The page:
I understand, I think, why the battlefields are made for auto traffic…but to really get a sense of what a Civil War soldier might have felt you might want to get out of the car and walk. I only say “get a sense” because there is no way for me (with no battle experience) to really understand on any level what a soldier, who is carrying all his stuff, wearing a wool uniform, eating whatever is in the ration can, and who might be miles away from home, is going to feel lugging himself through some muggy, hot farm field in Maryland to fight in a war he may or may not understand.
When I began my walk this morning on Rodman Avenue (just off Route 34 east of Sharpsburg, MD), it was a pleasant 75 degrees. Probably about the same temperature on September 17, 1862, the bloodiest one day battle in American history. 23,000 soldiers were killed, wounded, or missing at Antietam…wrap your head around that number.
Along the road, are monuments, similar to Gettysburg. If in a car, there is no place to park along Rodman Avenue or even pull over in order to get out and read the about the monument…of course this is why they have a podcast…so one will NEVER, EVER, have to get out of the car. Great for those who truly need it, but come on America, many of us are able to get out and walk!! Um…okay, I’ll stop now.
It is beautiful walking up the road. To the left are views of the mountains and Sherrick Farm and to the right are meadows blooming with wildflowers. It is an easy road walk and this morning it was pretty quiet. The birds chattered and flitted from the field to the meadow and back again, sometimes resting on the fence line before taking off again. There was a nice breeze, but I could feel the humidity bullying its way in and knew in a few hours this walk would be unbearable.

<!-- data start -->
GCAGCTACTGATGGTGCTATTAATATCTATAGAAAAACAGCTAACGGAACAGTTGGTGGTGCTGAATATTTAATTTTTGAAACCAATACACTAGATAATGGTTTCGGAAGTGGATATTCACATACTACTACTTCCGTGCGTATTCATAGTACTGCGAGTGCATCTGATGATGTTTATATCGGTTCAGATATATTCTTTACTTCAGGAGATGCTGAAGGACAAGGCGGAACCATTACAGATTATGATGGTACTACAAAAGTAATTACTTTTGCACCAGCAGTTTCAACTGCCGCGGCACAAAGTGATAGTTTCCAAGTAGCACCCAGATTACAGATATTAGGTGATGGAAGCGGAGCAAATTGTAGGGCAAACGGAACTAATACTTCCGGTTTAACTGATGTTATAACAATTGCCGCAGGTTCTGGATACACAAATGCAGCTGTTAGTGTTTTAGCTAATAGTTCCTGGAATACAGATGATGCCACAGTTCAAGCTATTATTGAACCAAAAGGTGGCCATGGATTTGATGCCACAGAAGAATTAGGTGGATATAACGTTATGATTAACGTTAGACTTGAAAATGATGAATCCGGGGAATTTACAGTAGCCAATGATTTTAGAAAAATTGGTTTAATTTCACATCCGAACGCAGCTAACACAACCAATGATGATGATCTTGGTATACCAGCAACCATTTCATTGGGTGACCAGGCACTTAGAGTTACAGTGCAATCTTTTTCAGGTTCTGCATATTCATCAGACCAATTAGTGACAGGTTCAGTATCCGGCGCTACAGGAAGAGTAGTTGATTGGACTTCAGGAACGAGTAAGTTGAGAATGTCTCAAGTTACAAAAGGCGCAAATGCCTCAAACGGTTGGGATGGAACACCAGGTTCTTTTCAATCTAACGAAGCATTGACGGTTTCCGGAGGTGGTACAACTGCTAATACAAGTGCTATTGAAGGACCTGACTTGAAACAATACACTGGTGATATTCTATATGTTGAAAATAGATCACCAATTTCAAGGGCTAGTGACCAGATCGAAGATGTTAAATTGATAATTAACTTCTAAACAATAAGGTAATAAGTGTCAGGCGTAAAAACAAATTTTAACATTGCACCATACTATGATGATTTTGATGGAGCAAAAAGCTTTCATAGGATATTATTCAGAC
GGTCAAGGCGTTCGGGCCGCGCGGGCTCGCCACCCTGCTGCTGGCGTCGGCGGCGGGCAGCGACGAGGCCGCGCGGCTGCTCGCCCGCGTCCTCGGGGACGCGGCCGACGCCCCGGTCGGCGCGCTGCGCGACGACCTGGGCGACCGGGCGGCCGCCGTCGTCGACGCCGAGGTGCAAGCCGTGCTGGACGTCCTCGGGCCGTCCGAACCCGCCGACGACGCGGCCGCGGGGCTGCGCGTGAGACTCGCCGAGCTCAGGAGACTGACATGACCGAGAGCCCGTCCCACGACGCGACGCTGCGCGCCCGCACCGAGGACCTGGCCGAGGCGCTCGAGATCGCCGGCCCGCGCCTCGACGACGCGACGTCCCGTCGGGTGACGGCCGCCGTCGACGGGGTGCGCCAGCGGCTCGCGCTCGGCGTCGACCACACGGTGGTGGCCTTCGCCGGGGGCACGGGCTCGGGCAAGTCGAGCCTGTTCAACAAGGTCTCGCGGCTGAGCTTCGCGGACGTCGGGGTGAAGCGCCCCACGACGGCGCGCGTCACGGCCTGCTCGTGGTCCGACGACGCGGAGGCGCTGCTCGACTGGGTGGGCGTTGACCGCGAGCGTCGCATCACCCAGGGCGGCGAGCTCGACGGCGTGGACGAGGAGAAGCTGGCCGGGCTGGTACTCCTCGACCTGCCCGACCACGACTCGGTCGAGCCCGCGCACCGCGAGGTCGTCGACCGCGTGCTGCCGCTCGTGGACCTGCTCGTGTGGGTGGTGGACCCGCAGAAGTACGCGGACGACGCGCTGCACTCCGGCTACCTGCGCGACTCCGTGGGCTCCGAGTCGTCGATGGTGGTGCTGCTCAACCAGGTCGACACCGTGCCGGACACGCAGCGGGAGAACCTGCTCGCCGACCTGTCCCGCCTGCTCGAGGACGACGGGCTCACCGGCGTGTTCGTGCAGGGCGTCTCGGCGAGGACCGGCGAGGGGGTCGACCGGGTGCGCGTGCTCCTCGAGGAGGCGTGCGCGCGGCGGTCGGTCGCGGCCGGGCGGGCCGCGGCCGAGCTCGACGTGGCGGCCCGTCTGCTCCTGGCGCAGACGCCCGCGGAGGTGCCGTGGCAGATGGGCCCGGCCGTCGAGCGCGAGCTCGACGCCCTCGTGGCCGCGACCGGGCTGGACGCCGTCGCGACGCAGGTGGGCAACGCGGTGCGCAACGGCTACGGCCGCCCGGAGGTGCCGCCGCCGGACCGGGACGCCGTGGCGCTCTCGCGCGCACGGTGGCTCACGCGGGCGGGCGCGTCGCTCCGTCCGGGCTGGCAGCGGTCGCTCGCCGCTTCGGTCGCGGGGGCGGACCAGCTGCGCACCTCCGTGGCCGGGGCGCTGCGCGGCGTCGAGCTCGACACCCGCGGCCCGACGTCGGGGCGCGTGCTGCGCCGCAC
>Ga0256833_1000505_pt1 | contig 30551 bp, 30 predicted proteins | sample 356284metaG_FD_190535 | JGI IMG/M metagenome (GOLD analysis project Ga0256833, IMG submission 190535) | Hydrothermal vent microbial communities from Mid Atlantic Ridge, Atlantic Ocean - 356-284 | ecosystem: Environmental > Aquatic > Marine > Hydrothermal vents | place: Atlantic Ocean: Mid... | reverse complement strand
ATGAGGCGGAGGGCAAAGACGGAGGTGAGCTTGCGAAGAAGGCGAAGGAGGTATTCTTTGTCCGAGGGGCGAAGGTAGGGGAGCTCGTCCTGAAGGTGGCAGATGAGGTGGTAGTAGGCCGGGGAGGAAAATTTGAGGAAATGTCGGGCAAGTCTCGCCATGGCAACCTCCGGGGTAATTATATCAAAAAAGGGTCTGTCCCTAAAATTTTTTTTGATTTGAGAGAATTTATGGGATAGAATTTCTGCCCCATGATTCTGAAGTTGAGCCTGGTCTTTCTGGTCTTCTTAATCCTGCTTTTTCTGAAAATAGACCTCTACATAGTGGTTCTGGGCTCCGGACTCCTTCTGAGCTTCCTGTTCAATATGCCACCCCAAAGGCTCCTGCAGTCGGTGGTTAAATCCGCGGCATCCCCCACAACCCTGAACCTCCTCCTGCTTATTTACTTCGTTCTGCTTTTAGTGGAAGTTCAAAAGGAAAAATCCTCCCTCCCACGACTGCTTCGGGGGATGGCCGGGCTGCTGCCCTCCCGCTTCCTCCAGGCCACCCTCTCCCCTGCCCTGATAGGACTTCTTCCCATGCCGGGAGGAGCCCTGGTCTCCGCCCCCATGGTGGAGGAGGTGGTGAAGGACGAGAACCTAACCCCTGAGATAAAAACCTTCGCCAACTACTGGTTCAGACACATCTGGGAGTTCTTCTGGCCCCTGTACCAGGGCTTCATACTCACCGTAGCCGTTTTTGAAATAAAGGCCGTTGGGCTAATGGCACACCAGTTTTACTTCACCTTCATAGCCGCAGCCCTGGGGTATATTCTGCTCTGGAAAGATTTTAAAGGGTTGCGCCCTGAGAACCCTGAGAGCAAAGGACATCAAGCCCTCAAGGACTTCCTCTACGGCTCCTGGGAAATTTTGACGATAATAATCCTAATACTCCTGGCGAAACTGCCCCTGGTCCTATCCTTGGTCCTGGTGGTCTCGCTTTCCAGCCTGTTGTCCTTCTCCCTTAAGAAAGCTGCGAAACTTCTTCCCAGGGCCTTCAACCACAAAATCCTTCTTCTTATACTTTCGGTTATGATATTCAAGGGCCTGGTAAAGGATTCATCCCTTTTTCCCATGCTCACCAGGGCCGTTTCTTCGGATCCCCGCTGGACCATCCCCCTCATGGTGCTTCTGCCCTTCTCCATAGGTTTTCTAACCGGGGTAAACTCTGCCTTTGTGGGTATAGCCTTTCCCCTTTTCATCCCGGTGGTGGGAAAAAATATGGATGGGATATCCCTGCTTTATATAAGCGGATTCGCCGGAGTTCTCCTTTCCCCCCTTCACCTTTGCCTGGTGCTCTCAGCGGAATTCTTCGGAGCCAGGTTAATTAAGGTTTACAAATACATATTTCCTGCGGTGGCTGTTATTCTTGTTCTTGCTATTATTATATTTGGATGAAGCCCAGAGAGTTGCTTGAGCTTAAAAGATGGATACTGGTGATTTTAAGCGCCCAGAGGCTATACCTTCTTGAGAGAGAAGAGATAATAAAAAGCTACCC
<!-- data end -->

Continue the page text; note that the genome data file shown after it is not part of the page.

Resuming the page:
The fields were already heating up so I decided to hike those first, then dip down towards Antietam Creek. At the end of Rodman Avenue, turn left and continue to Burnside Bridge.
I passed the bridge and continued to the “Final Attack Trail” as this traversed through many open, sunny fields.
However, there are spots of shade to find respite! Sidekick Pauli and I found a wonderful tree under which to take a little break before heading back out into the field.
Then we were blessed with a longer walk through the woods. Nice and cool!
We stayed in the woods for much of the time as we wound our way down to the “Snavely Ford Trail”. Turn to the right at this trail junction in order to walk along Antietam Creek. Sidekick Pauli very much wanted to go to the creek as it meant she would be able to get in and cool off!!
The trail is a bit overgrown at the moment and I sort of wished I had on long pants. That thought only lasted for a moment though as I was soon hot, hot, hot, climbing back up the hill to reconnect with the trail to Burnside Bridge.
We crossed the bridge and rounded out our hike by meeting up with the “Sherrick Farm Trail”. This trail is quite nice and passes a genuine swimming hole complete with a swinging rope!
After the swimming hole, the trail goes uphill to meet the Burnside Bridge road. Take a left, cross the bridge, then take a right and continue on the trail. At this point, “Sherrick Farm Trail” starts to resemble a real, meaning more rugged, hiking trail and may not be for everyone…it is not bad, just a little slanty with roots and a few rocks.
It doesn’t last long! Sidekick Pauli and I were back at the car in no time!
This hike was about 4.5 miles long and included road walking, easy trail walking through rolling cornfields and along Antietam Creek. It is a beautiful way to spend an early summer morning.
So get out of the car and Hike On! 🙂